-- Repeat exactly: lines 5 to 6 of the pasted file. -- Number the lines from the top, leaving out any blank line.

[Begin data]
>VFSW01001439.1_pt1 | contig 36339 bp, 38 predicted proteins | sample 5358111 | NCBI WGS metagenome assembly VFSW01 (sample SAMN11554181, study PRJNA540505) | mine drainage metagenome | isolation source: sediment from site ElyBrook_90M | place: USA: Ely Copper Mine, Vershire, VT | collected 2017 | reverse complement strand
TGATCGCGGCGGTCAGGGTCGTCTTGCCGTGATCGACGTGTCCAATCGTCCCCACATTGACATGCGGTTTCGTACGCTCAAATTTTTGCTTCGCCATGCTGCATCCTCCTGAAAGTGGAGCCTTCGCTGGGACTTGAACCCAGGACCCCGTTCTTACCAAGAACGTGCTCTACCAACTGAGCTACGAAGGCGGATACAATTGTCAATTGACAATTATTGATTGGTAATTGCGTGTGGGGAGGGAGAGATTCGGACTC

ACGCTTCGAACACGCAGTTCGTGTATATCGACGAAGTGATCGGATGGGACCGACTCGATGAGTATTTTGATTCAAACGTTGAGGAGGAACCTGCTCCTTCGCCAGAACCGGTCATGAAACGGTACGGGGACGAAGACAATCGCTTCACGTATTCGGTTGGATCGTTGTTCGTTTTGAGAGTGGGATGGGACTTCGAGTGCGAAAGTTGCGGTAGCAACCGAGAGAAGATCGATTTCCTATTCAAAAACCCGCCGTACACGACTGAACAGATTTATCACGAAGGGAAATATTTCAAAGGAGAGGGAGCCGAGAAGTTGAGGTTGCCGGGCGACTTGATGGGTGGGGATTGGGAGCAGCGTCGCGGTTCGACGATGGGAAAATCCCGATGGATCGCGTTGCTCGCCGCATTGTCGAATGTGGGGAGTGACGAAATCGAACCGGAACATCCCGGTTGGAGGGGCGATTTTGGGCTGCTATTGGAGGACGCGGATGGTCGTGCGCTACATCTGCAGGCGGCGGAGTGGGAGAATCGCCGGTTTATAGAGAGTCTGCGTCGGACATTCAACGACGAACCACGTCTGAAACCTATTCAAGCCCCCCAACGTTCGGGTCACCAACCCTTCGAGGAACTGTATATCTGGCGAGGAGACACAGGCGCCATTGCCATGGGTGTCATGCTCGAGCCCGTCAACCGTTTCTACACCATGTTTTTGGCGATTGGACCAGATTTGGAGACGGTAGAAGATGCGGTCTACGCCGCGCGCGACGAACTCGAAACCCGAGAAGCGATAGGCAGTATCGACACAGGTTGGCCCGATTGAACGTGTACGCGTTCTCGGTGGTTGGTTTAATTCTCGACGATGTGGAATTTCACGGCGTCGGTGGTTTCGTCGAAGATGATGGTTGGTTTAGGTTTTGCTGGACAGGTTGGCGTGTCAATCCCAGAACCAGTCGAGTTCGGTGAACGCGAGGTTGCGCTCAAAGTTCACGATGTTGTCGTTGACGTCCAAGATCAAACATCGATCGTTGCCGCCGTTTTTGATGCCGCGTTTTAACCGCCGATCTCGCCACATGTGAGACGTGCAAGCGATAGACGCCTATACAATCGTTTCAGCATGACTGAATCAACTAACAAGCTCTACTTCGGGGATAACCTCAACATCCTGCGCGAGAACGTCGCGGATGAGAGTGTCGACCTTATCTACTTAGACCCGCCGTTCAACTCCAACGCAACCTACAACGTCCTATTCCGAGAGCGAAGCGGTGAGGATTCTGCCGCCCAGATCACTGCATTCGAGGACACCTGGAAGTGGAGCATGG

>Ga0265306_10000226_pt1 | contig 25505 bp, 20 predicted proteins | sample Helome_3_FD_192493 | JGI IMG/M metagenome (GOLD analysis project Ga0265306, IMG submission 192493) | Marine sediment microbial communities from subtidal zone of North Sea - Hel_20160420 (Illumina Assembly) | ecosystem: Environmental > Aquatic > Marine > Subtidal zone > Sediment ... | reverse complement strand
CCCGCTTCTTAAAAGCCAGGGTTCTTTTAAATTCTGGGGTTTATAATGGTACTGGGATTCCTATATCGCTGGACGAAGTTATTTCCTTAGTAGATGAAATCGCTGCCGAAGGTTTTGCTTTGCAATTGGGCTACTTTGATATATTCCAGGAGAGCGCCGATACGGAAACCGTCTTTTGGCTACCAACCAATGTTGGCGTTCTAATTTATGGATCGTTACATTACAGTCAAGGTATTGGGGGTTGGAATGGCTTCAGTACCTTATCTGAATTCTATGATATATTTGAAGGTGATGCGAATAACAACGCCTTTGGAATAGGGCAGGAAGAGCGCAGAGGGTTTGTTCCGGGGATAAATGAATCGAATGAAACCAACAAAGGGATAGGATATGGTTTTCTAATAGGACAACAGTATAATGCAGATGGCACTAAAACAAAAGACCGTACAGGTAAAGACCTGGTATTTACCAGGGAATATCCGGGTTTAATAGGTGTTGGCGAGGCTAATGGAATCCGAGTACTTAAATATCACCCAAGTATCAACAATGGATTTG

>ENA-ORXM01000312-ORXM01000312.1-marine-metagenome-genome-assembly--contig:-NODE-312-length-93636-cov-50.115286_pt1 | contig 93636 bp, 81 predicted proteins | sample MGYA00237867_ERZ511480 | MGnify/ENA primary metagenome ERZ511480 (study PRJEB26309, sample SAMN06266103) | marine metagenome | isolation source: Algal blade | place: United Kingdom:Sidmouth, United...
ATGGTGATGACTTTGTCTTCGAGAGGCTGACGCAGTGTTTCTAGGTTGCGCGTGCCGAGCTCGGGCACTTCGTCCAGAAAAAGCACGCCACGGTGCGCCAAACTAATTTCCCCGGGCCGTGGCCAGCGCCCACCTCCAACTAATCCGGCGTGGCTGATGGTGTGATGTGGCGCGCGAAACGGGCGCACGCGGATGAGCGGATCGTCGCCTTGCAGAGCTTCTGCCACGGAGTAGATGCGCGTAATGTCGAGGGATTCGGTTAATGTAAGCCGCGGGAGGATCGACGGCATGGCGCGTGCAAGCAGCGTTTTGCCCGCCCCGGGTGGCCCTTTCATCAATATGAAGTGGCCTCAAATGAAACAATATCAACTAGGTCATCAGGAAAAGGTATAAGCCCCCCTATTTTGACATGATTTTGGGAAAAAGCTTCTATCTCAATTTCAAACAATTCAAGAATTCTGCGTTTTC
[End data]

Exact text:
CCCGCTTCTTAAAAGCCAGGGTTCTTTTAAATTCTGGGGTTTATAATGGTACTGGGATTCCTATATCGCTGGACGAAGTTATTTCCTTAGTAGATGAAATCGCTGCCGAAGGTTTTGCTTTGCAATTGGGCTACTTTGATATATTCCAGGAGAGCGCCGATACGGAAACCGTCTTTTGGCTACCAACCAATGTTGGCGTTCTAATTTATGGATCGTTACATTACAGTCAAGGTATTGGGGGTTGGAATGGCTTCAGTACCTTATCTGAATTCTATGATATATTTGAAGGTGATGCGAATAACAACGCCTTTGGAATAGGGCAGGAAGAGCGCAGAGGGTTTGTTCCGGGGATAAATGAATCGAATGAAACCAACAAAGGGATAGGATATGGTTTTCTAATAGGACAACAGTATAATGCAGATGGCACTAAAACAAAAGACCGTACAGGTAAAGACCTGGTATTTACCAGGGAATATCCGGGTTTAATAGGTGTTGGCGAGGCTAATGGAATCCGAGTACTTAAATATCACCCAAGTATCAACAATGGATTTG

>ENA-ORXM01000312-ORXM01000312.1-marine-metagenome-genome-assembly--contig:-NODE-312-length-93636-cov-50.115286_pt1 | contig 93636 bp, 81 predicted proteins | sample MGYA00237867_ERZ511480 | MGnify/ENA primary metagenome ERZ511480 (study PRJEB26309, sample SAMN06266103) | marine metagenome | isolation source: Algal blade | place: United Kingdom:Sidmouth, United...